Review: A Brief Inquiry Into Online Relationships
The 1975's latest album is a relatable statement about life in the 21st century
December 3, 2018
Filed under A&E
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Bold and fresh, The 1975 has released yet another album that is perfectly modern. The English band, which consists of Matty Healy, George Daniel, Ross MacDonald and Adam Hann, recently released their third album A Brief Inquiry Into Online Relationships. The album was highly anticipated and fans hoped that it would match up to the previous two; thankfully, it did.
Just by looking at the album’s cover, you can tell it’s different from the previous ones. While the covers for The 1975’s first and second albums are essentially the same photo with a different color scheme, this simplistic design was a clear indicator of something new. It wasn’t my personal favorite–the design was just a bit too simple–I respect that they took a risk and made it different from the previous covers. The title itself was perfectly picked. A major theme in many of the album’s songs is the internet and it’s effect on life. What I found interesting is that the “online relationships” in the title may not be referring to one between people, but one between people and society, and people and themselves; something that is accurately reflected through the songs themselves.
The album starts with their distinct song “The 1975.” For each of their albums, The 1975 includes a variation of this short song, which features the iconic opening lines “Go down / Soft sound.” It’s these four words that get any fan hyped for the rest of the album, so putting a spin on the song specific to that album is critical. This time, the band opted for a seemingly robotic sounding vibe, in which Healy’s voice sounded almost auto tuned, just without the associated cringiness of auto tune.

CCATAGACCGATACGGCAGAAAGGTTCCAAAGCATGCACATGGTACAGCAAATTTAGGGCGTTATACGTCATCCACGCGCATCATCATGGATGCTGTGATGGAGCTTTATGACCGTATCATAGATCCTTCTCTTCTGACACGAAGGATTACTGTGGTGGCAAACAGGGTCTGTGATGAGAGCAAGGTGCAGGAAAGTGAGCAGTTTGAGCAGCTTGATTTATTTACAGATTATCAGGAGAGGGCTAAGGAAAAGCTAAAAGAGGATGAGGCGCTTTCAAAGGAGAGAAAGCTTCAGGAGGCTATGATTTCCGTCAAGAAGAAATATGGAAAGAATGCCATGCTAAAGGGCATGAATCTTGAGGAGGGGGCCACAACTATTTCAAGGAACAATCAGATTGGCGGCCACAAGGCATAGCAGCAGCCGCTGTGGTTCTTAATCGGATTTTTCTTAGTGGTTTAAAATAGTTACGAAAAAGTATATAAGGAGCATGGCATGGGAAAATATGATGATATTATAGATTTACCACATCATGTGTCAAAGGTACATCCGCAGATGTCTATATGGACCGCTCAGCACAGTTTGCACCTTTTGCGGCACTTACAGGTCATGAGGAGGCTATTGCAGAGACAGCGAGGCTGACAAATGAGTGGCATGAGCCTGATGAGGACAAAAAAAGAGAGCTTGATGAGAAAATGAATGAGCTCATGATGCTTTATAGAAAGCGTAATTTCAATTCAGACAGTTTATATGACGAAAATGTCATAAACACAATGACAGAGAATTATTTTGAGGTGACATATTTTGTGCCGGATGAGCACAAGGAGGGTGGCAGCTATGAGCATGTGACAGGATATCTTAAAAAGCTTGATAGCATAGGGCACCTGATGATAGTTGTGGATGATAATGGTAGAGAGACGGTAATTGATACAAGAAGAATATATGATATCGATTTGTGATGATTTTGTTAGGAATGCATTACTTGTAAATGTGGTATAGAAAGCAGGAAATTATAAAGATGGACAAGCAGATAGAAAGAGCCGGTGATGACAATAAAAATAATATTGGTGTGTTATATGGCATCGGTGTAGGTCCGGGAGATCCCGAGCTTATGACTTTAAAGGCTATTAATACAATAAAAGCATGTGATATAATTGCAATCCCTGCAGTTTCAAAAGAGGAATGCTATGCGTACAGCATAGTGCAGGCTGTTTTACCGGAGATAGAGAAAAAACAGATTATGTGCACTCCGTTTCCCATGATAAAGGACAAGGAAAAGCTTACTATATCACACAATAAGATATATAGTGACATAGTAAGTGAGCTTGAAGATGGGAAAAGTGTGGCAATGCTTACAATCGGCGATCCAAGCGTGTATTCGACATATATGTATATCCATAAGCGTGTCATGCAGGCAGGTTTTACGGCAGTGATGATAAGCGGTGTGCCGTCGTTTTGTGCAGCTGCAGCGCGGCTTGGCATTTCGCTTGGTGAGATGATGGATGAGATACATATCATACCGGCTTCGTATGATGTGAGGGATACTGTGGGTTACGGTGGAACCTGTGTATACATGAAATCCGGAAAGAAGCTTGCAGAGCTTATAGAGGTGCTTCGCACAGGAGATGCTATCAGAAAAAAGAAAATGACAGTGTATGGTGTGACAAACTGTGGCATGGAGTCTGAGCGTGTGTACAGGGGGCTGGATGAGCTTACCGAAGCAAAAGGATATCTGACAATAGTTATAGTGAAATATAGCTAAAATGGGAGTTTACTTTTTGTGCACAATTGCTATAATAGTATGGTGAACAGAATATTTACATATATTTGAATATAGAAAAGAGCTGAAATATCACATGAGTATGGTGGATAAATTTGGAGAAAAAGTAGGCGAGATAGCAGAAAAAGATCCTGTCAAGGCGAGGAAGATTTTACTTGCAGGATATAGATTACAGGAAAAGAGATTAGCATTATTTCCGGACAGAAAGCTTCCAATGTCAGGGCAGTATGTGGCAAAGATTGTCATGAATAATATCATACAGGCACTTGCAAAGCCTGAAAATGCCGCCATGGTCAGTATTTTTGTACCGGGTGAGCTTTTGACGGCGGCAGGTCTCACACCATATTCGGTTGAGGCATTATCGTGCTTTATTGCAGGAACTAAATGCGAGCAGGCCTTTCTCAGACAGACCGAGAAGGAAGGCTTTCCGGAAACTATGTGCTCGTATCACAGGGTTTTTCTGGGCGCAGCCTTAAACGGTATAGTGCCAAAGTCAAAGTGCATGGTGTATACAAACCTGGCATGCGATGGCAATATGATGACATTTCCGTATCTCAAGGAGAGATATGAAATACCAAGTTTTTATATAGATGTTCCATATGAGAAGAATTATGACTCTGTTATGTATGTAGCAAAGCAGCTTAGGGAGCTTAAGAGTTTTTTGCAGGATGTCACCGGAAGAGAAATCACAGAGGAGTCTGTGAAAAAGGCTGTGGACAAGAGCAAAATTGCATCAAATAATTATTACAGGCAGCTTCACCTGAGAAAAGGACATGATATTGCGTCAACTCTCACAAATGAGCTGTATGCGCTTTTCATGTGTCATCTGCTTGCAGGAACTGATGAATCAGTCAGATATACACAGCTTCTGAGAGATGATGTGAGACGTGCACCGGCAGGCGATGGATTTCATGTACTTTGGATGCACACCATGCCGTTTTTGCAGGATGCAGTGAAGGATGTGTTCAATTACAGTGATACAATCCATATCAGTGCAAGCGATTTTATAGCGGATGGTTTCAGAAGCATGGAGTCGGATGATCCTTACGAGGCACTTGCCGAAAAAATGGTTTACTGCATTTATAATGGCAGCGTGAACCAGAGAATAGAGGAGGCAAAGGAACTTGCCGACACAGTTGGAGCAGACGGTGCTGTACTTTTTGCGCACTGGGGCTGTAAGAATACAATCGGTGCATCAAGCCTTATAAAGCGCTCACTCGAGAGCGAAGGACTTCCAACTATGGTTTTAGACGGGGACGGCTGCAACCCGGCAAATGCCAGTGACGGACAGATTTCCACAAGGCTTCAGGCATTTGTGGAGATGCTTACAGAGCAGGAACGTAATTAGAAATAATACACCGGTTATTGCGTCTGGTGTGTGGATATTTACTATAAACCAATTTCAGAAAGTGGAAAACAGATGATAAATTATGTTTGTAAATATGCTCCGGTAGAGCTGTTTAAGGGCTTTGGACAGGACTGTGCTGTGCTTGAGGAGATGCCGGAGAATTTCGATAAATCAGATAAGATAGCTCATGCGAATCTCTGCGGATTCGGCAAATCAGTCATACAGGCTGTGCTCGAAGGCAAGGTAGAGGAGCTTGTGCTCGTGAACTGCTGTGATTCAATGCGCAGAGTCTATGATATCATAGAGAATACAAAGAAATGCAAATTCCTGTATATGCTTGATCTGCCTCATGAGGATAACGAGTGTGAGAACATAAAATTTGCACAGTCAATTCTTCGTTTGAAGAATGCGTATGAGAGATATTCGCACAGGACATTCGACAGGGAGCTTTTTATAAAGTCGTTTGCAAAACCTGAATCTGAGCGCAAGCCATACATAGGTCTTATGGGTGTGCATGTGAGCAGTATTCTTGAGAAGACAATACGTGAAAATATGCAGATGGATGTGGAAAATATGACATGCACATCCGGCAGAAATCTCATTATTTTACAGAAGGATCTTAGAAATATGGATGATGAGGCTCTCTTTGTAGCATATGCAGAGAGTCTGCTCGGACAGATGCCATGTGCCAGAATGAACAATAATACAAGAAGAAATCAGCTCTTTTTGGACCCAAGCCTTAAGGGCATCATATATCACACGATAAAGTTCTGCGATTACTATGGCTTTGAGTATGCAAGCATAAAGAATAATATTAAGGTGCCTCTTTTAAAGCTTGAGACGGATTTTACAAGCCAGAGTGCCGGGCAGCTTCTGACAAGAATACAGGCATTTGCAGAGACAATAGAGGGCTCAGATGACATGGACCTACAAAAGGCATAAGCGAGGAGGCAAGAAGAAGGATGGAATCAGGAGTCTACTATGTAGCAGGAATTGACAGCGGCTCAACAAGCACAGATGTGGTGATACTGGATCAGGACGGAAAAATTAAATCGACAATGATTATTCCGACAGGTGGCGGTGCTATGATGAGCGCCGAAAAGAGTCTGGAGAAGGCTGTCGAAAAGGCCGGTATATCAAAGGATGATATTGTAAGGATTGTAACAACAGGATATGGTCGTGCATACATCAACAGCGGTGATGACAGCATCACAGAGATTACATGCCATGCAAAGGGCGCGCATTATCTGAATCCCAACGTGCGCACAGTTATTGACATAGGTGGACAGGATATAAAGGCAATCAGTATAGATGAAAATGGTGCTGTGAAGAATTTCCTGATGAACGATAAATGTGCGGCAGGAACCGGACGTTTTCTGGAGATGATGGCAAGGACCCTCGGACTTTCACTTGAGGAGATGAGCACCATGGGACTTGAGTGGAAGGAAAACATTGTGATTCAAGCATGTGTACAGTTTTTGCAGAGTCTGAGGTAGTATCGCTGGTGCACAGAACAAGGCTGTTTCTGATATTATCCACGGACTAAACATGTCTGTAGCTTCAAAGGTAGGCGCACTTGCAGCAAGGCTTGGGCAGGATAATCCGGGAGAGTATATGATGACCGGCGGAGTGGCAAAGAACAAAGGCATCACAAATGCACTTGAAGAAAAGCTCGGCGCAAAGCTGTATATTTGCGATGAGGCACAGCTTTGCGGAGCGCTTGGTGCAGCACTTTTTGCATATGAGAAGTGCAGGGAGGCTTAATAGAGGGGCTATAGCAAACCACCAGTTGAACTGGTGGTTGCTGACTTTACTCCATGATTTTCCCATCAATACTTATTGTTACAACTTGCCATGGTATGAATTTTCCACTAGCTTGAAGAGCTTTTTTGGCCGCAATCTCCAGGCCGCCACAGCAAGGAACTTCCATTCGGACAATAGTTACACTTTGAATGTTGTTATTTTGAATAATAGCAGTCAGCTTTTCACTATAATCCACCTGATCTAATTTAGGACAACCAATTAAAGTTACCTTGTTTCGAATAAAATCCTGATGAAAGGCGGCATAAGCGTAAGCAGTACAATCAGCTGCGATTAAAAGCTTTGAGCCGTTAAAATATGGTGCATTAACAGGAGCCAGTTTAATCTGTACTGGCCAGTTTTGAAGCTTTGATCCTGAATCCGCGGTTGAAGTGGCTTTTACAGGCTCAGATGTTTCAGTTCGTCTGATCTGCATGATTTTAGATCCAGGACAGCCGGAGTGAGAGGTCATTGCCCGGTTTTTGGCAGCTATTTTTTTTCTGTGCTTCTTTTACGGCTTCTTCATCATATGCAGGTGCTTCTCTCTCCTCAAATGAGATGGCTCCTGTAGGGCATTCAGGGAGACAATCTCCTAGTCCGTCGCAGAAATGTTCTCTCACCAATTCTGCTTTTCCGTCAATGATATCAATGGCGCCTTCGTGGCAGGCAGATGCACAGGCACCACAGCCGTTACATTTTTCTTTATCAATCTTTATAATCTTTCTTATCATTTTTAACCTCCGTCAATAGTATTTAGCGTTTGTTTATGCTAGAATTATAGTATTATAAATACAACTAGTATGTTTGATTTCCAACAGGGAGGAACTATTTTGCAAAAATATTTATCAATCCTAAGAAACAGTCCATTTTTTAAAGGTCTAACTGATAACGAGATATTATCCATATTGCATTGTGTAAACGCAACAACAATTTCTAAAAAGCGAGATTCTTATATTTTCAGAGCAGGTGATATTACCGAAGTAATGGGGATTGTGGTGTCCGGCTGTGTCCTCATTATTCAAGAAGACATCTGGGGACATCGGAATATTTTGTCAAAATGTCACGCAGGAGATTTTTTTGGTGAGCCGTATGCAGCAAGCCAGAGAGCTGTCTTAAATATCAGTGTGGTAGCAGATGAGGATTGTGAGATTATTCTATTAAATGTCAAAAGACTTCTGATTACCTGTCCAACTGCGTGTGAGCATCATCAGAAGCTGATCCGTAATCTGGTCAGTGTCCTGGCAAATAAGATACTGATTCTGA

The most artistically different song on this album would have to be “The Man Who Married A Robot / Love Theme”. This song was unlike any I had heard before. Instead of the structure of a typical song, this one sounded more like Siri reading poetry. I didn’t expect anything of this sort to be on the album, but it still intrigued me. I found this song especially interesting because the closer that I listened, the more I realized how relevant this song was. With lyrics like “the man trusted his friend so much / ‘I feel like I could tell you anything’ / ‘you can, you can tell me anything, I’m your best friend…”, it’s easy to find a connection between the song and the general trust that we associate with the internet today. I would love to see what the band does with this song live, since it has such a different style.
One song that was essentially a statement about society was “I Like America & America Likes Me”, which featured a set of lyrics that particularly stuck with me: “Kids don’t want rifles / They want Supreme / No gun required!” Even with such simple words, The 1975 conveys a meaning that is, sadly, relatable to many high schoolers today, especially in the wake of the Parkland shooting. With lyrics like this, it was easy to relate to the song, which isn’t hard on the ears either.
“Love It If We Made It,” was released as a single and is one of my favorites on the album. The song had more pg-13 lyrics, but it was easy to listen to and very upbeat. “Love It If We Made It,” is a song that you would hear on the radio and immediately turn up. Despite being instrumentally upbeat, the lyrics in this song reflect the message that The 1975 conveys in their title by featuring a simple yet effective line: “Modernity has failed us.” The song also mentions immigration, Kanye West, the late Lil Peep, and a cry for help in the lyric “Jesus save us!” These references keep the song relevant and a reminder of the state of our society.
The only thing I would change about this album besides the cover is the release of the singles. The 1975 released five singles prior to the full album, which were all upbeat and catchy. While each of these singles hyped me up for the album, I wish that a variety of songs had been included.
ABIIOR combines classic sounds with relevant references, making it an artistic statement worth listening to. In a society that requires confining expectations, ABIIOR is a down-to-earth, breath of fresh air that unapologetically breaks them.
Anna Woodward is a sophomore and staff writer. When she's not writing stories, she enjoys listening to music, playing the piano and watching movies.